I believe this one is different from the PET question in that I believe it's
more clearcut. If you can get on the bandwagon on this one, feel free to
paraphrase the letter and send it on. Not to mention calling their 800 #s
usually printed on the side of the container.
I have also cc'd and spoken to our local coop and the yuppie natural foods
outlet about talking this "No to PVC bottles" campaign up with their
suppliers. They were quite open to it when talking on the phone.
Watch this space later in the year for a non-comprehensive list of consumer
products still in PVC bottles. One thing that's really weird is that pine
cleaners come in #1, #2, #3, #5 and #7 bottles
I really do think we could win that one, love don (quixote)
October 20, 1999
Misty Mountain Spring Water Company
Cashiers, NC 28717
Ref: Your polyvinyl choride #3 water bottles
Dear Misty Mountain Spring Water:
I manage the Orange Community Recycling program in Orange County North
Carolina and I am writing to request that you change the packaging you use
for bottled water to a bottle made from either PETE #1 Polyethylene
Terephthalate or HDPE #2 High Density Polyethylene both of which are
recyclable. The PVC #3 Polyvinyl Chloride bottles you now use are not
recyclable anywhere in this country. Some evidence suggests that the
manufacture and use of chlorinated compounds may contribute to the dioxin
loads in our global system.
There is a very small volume of PVC bottles and they ruin the PET when they
are inadvertently mixed for recycling because the PVC resin has a much lower
melting point than PET. When the flakes of recycled material are heated to
be melted for reuse as fiber any PVC in the mix first chars, then the char
creates black flecks throughout the molten PET flake and the combustion of
the PVC destroys the PET fiber so that it cannot be extruded for recycling.
I notice your competition seems to have no problem packaging water in a
recyclable HDPE bottle. To aid recycling, reduce solid waste volume and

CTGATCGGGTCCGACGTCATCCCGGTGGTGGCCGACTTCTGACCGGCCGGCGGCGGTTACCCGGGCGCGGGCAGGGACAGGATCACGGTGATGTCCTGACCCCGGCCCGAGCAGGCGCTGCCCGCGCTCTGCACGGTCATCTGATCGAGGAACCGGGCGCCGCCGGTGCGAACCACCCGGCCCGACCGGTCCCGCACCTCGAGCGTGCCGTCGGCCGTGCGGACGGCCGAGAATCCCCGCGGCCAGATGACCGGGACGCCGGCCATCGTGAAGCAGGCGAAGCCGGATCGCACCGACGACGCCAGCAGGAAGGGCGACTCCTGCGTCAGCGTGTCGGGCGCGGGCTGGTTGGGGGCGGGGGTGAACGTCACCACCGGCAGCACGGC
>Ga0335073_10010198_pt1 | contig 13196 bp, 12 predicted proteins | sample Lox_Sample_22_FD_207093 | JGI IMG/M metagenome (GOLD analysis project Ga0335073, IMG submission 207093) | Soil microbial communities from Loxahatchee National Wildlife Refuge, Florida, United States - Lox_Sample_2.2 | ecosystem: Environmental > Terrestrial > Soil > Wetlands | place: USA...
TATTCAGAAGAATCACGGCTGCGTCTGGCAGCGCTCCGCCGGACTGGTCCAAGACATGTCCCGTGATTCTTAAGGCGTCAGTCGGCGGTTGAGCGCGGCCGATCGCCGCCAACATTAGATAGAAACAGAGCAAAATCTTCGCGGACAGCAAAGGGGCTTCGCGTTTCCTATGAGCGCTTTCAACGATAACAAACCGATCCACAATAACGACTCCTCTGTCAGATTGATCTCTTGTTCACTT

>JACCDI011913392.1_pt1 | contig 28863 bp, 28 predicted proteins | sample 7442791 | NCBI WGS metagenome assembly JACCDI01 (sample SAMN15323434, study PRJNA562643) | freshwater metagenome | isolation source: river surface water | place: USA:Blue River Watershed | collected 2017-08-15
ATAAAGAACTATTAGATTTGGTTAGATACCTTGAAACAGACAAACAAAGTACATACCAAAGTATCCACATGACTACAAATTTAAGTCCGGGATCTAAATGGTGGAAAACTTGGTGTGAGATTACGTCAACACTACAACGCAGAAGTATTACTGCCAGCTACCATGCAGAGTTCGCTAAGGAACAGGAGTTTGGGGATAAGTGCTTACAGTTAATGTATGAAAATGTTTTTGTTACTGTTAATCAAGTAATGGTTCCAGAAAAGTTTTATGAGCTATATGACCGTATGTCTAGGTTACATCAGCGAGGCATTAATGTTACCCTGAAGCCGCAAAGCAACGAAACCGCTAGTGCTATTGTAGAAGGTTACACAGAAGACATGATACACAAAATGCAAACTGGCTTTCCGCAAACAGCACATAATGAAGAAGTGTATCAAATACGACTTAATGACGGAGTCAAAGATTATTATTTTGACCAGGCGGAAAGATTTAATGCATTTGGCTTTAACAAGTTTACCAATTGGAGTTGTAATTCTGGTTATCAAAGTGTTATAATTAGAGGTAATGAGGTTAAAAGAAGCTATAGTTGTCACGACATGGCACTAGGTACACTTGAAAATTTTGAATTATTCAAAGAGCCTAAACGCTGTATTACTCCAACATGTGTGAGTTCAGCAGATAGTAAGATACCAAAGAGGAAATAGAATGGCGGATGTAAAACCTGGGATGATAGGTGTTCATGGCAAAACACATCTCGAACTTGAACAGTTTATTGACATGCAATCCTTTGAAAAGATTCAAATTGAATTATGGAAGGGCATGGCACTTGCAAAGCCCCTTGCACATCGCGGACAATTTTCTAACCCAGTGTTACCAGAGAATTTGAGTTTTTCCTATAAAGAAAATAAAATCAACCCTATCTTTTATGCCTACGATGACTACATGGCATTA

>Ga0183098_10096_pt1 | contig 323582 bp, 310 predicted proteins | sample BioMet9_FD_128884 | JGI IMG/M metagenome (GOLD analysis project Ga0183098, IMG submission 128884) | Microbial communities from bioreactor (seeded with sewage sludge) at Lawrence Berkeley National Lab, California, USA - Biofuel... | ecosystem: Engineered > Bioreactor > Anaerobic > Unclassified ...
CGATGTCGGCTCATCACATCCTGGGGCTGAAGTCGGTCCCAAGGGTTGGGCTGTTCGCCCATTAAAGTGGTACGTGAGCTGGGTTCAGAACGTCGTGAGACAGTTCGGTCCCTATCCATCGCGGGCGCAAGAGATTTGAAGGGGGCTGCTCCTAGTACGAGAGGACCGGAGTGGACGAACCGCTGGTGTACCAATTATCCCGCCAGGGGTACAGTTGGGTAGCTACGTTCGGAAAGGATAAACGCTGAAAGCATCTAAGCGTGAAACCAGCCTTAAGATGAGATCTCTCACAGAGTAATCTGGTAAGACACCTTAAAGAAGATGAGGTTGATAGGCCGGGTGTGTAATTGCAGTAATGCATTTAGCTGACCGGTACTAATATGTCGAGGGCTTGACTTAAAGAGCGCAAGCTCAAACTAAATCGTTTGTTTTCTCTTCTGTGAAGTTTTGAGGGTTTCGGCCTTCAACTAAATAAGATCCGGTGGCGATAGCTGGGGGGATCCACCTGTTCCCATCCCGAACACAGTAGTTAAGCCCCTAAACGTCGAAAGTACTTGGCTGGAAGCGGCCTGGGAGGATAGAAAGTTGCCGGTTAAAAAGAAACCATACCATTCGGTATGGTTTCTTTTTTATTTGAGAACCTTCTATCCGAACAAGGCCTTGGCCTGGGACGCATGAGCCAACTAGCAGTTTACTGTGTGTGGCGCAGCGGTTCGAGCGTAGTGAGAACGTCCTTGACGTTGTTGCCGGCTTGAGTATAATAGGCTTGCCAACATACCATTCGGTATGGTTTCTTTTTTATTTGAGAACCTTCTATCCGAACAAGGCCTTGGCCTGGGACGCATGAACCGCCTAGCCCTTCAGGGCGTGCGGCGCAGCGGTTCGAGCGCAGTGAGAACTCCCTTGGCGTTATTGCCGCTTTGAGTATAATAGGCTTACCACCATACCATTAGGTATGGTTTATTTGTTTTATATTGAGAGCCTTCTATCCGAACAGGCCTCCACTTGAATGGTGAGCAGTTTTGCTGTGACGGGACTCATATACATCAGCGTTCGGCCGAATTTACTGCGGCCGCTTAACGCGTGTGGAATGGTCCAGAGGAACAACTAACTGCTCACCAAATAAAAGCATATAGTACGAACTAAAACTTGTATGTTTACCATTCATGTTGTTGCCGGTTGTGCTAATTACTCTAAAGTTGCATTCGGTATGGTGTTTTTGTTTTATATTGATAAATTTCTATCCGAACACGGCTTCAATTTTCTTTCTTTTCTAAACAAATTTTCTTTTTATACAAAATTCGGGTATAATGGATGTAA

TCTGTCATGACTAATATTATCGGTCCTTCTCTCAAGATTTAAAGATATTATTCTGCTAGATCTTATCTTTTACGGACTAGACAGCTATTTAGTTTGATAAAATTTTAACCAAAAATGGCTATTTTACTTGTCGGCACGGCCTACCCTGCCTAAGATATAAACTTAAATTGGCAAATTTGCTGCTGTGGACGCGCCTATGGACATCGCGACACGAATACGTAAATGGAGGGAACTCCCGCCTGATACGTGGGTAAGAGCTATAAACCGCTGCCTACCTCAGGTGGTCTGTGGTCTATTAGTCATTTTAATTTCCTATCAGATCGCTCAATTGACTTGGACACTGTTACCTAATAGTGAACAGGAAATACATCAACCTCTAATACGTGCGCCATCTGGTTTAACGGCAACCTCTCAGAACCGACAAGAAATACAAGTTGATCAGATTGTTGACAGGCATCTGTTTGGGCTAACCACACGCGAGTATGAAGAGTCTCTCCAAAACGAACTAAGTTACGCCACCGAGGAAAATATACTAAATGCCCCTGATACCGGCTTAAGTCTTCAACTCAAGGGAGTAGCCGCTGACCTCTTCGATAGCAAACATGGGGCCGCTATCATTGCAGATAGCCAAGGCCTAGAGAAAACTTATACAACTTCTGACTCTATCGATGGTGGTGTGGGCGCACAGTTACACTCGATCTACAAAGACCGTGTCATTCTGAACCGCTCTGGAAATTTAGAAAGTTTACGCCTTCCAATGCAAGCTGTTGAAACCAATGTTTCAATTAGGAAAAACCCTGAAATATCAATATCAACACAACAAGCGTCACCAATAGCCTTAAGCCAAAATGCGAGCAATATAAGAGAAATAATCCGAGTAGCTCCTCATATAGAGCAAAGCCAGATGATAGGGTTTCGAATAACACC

possibly its toxicity, please change the plastic resin you package your
water in. Thank you for your consideration.
>At the Plastic Redesign Project (a coalition of state recycling officials)
>we have done extensive research on the recyclability issue (we have no
>position with regard to the toxicity issues).
>With regard to recyclability, the key distinction to bear in mind is
>ECONOMIC recyclability, because, obviously, anything is TECHNICALLY
>recyclable given the application of sufficient resources.
>In the past, recyclers have been told to accept PVC because equipment
>exists to remove PVC from PET bales.
>This is true -- up to a point -- but it does not tell us how much it is
>costing us to utilize that equipment. The x-ray autosort technology which
>is used to detect the chlorine molecule in a PVC bottle is both very
>expensive and, in the field, much more inefficient than desk-top tests
>That is to say, the quality of the incoming stream at intermediate
>reclaimers is highly degraded because it has been baled (at a compression
>ratio of approximately 30:1) with other contaminants as well as other
>bottles and shipped. Even after 2-3 cents per pound in expense is incurred
>to debale and singulate the stream, clumping of a PET and PVC bottle still
>exists, and labels and contaminants impede readings.
>Thus in the real world, if detectability is turned up on the equipment to